Top managers at odds over UK stocks in 2019

Richard Buxton sees banks returning to favour, while Mark Barnett backs oil and tobacco

The UK’s top fund managers are split over which domestic stocks will thrive in 2019 as uncertainty over Brexit and escalating volatility continue to present stubborn headwinds.

Political and economic uncertainty has been driving volatility on a global scale and nowhere more than the UK where both international and domestic investors have been fleeing in their droves as Brexit and government in-fighting has heightened fear even further.

According to December’s Bank of America Merrill Lynch fund manager survey, a well-regarded barometer for global sentiment, investors are net 39% underweight the UK, down 12 percentage points from November. This is the second-largest underweight on record.

Added to this is the return of global volatility, sparked in October by fears of Federal Reserve hiking and trade conflict between the US and China. So-called Red October saw the S&P 500 sink nearly 7%, its worst monthly performance since September 2011, while many markets in Europe and Asia fared even worse.

Banks could return to favour

Despite this backdrop, Merian Global Investors chief executive Richard Buxton (pictured) is optimistic on the UK, arguing British companies are in “pretty good shape” and not expensive.

“They are trading on around 14 times earnings, near the 40-year average, so not expensive,” he says. “I expect the UK economy is going to gently accelerate into 2019. There is a very strong labour market, and the chancellor is prepared to increase public spending.”

He also says overseas companies’ negative sentiment could be turning given some of them are seeing value in UK companies. “We’re not the only ones who see good value,” he says. “Overseas corporations continue to buy UK companies, or parts of them, as we saw with Coca-Cola buying Whitbread’s coffee business.”

Buxton also expects banks to return to favour on the back of rising interest rates and higher volatility which are good for banks. On the other hand, he says growth stocks, tobacco and consumer staples, may begin to come under pressure.

He also sees interesting self-help and turnaround situations, when new management comes in to improve companies, for example at Tesco.

“There will be patches of turbulence here and in the US but we’re preparing for a soft landing. While we’re constantly reviewing our holdings, we’re absolutely comfortable that our portfolio of well-managed companies, trading with attractive valuations and offering consistent returns, is the right one.”

Oil and tobacco attractively valued

Mark Barnett, head of UK equities at Invesco, believes the range-bound nature of the UK stock market will continue into next year, fluctuating within a 10% range, until there is a clear picture on Brexit and the duration of rising interest rates.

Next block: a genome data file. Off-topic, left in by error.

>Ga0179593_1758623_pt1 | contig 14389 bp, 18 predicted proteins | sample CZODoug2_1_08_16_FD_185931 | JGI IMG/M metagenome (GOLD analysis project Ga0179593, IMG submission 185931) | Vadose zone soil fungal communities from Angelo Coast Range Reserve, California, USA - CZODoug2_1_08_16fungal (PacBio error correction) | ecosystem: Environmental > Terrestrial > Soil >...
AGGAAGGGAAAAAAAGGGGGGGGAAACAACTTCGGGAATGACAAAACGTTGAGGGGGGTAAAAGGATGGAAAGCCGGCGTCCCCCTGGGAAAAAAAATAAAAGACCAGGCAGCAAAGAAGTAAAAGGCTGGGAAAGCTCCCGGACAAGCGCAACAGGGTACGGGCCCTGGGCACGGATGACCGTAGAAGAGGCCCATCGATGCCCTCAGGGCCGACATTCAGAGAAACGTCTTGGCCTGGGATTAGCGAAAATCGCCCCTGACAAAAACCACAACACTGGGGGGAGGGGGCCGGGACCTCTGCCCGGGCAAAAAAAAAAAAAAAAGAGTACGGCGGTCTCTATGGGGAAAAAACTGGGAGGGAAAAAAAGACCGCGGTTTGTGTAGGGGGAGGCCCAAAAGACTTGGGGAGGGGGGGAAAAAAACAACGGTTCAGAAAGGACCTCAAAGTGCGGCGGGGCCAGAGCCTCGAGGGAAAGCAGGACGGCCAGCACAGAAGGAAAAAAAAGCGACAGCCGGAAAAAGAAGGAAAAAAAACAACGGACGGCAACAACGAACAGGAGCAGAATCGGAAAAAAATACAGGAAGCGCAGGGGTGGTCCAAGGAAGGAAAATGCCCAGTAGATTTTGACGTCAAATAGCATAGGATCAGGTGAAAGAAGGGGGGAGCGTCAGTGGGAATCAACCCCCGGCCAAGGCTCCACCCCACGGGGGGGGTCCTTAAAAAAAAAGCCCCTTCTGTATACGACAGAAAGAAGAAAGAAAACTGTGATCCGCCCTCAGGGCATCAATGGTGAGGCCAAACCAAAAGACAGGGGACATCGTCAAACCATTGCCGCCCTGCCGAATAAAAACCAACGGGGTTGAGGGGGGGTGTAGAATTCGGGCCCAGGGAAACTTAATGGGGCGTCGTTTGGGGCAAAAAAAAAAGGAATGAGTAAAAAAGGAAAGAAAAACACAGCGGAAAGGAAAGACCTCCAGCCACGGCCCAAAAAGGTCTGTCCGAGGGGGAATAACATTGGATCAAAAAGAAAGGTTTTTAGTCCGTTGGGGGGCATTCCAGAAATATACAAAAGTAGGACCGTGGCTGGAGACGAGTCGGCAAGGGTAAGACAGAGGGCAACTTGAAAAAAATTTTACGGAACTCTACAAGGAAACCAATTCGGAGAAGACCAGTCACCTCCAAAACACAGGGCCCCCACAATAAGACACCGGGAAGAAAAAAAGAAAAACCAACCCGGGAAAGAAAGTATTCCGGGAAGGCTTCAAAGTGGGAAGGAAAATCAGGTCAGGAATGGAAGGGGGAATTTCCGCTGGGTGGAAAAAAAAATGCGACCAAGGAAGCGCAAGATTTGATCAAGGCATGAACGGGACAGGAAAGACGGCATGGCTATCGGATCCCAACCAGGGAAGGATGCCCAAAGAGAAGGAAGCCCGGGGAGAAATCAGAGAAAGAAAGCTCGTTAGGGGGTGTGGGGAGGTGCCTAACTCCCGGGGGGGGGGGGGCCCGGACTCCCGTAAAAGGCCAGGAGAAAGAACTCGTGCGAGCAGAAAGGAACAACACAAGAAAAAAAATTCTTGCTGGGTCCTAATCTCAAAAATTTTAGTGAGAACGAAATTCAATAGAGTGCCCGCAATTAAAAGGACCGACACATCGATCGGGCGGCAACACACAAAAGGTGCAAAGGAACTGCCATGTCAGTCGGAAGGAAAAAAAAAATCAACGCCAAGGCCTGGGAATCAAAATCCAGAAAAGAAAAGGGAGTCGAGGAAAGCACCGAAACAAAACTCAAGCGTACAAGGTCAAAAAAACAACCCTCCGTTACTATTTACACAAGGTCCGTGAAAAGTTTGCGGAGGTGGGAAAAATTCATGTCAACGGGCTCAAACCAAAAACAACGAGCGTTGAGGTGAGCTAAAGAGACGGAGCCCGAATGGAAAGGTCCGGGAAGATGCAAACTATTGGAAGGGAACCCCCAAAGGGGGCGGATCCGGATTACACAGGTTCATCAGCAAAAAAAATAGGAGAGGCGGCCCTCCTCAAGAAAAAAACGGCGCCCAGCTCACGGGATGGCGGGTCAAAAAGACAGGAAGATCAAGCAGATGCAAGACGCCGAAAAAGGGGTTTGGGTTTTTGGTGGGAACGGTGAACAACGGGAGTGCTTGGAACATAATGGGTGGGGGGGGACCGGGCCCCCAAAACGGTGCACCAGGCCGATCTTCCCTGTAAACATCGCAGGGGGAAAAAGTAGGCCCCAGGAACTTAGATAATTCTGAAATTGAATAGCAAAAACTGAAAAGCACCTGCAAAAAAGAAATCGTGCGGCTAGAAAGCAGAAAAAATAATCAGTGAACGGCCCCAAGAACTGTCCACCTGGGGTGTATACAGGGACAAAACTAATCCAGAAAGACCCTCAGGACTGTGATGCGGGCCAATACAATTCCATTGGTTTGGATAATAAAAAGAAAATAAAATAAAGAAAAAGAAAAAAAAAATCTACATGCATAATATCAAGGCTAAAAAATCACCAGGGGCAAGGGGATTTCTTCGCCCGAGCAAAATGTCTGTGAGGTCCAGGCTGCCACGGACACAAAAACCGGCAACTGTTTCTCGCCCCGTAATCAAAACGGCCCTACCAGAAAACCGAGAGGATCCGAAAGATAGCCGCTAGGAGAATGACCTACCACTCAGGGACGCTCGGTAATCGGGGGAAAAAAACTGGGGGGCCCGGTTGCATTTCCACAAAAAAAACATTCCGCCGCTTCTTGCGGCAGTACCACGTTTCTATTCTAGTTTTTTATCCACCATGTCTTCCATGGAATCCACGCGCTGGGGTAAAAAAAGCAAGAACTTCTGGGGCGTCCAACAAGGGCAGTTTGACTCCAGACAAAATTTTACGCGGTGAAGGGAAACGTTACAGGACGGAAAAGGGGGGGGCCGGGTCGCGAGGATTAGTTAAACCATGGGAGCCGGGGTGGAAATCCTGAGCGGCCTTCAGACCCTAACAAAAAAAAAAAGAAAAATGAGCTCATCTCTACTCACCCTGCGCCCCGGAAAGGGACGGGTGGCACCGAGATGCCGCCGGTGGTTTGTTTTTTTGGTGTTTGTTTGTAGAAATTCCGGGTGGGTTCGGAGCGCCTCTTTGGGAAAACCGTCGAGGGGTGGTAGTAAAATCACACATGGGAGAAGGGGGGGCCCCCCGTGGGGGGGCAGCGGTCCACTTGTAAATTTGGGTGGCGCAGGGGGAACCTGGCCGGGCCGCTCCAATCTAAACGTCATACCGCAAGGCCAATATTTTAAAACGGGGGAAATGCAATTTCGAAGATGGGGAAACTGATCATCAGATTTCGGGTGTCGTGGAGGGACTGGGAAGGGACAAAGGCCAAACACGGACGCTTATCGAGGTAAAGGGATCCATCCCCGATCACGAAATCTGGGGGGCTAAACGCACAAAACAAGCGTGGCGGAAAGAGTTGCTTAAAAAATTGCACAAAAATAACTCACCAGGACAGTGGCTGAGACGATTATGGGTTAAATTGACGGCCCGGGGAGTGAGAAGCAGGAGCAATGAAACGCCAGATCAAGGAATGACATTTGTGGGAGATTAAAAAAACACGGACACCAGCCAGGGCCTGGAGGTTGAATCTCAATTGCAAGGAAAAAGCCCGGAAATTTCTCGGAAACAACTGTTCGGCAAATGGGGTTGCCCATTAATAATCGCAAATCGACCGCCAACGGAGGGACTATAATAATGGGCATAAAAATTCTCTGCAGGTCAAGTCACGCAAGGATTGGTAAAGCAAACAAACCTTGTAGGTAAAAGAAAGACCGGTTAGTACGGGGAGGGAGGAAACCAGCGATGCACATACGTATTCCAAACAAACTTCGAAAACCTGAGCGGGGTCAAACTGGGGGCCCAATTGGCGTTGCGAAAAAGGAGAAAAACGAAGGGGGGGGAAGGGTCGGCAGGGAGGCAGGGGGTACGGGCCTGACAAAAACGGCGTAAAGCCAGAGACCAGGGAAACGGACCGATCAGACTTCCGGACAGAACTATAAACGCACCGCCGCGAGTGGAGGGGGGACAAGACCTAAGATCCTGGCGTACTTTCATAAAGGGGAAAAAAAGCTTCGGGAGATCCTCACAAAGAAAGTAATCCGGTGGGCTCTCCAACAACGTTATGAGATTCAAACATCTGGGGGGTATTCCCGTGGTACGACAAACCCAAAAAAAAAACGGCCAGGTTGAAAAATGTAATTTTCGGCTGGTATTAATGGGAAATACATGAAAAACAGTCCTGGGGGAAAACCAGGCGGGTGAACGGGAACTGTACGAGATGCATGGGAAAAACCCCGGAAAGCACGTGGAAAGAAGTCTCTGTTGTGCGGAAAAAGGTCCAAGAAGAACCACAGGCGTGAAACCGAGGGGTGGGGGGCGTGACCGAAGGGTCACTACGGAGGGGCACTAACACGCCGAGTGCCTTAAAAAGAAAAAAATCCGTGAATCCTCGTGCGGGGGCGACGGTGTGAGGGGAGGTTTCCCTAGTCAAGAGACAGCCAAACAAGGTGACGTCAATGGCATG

However, Barnett is positive on the fact that global market valuation of revenues originating in the UK are currently valued at about half of those in the US (see chart), making them relatively cheap . Domestic sectors will present the most obvious opportunities, he says, because they are at multi-year lows in absolute terms and relative to the market.

UK sourced revenues have de-rated despite earnings stability

Barnett has modestly increased exposure to sterling revenues in his portfolios on the back of the pessimistic consensus towards the UK. He has also upped exposure to stocks which offer an absolute return potential that is not correlated with regular business cycles.

“These themes remain prominent across my funds, alongside a number of global industries —namely oil and tobacco — which remain attractively valued in my view in a market driven by short-termism and an emphasis on new disruptive business models in all industries.”

Low conviction is not a sustainable approach

But for Toby Nangle, global head of asset allocation at Columbia Threadneedle, Brexit remains as uncertain as ever and he is not willing to gamble on an outcome.

“If the UK falls out of the European Union without a transition agreement, the prospect for further steep currency depreciation is very real. But such is the level of uncertainty being priced into markets that just avoiding this bad outcome would likely deliver potentially meaningful currency strength,” he says.

“We have taken the approach of seeking to desensitise client portfolios to Brexit-induced swings in value, lacking an edge in calling the outcome. Undoubtedly the end point will appear blindingly obvious in retrospect, but investing in an area of low conviction is not a sustainable investment approach.”

Fund selector view: risks and opportunities

Like most, Thomas Becket, chief investment officer at Psigma Investment Management, says the outlook for 2019 is as confusing as it has been for some years owing to a slowing economy, unsettled politics and increasingly attractive valuations throwing up a range of different possibilities.

Writing in the firm’s 2019 outlook, Becket says Brexit is presenting both opportunities and risks and the much-hated UK equity market could surprise, particularly if sentiment becomes even more negative over the UK’s departure from the EU.

“It might well be that we wait for a further deterioration in sentiment, maybe wait for the lorries to start backing up on the M20 from Dover, but with UK assets now distrusted and shunned by most global investors and approaching historically cheap absolute and relative valuations, investors should not throw the towel in on their UK investments.”

Psigma’s favoured active funds in UK equities are Artemis Income, which has a value bias, and Royal London UK Equity Income, where the manager favours mid cap companies that could see a reversal next year in the negative sentiment that has afflicted them in recent months.

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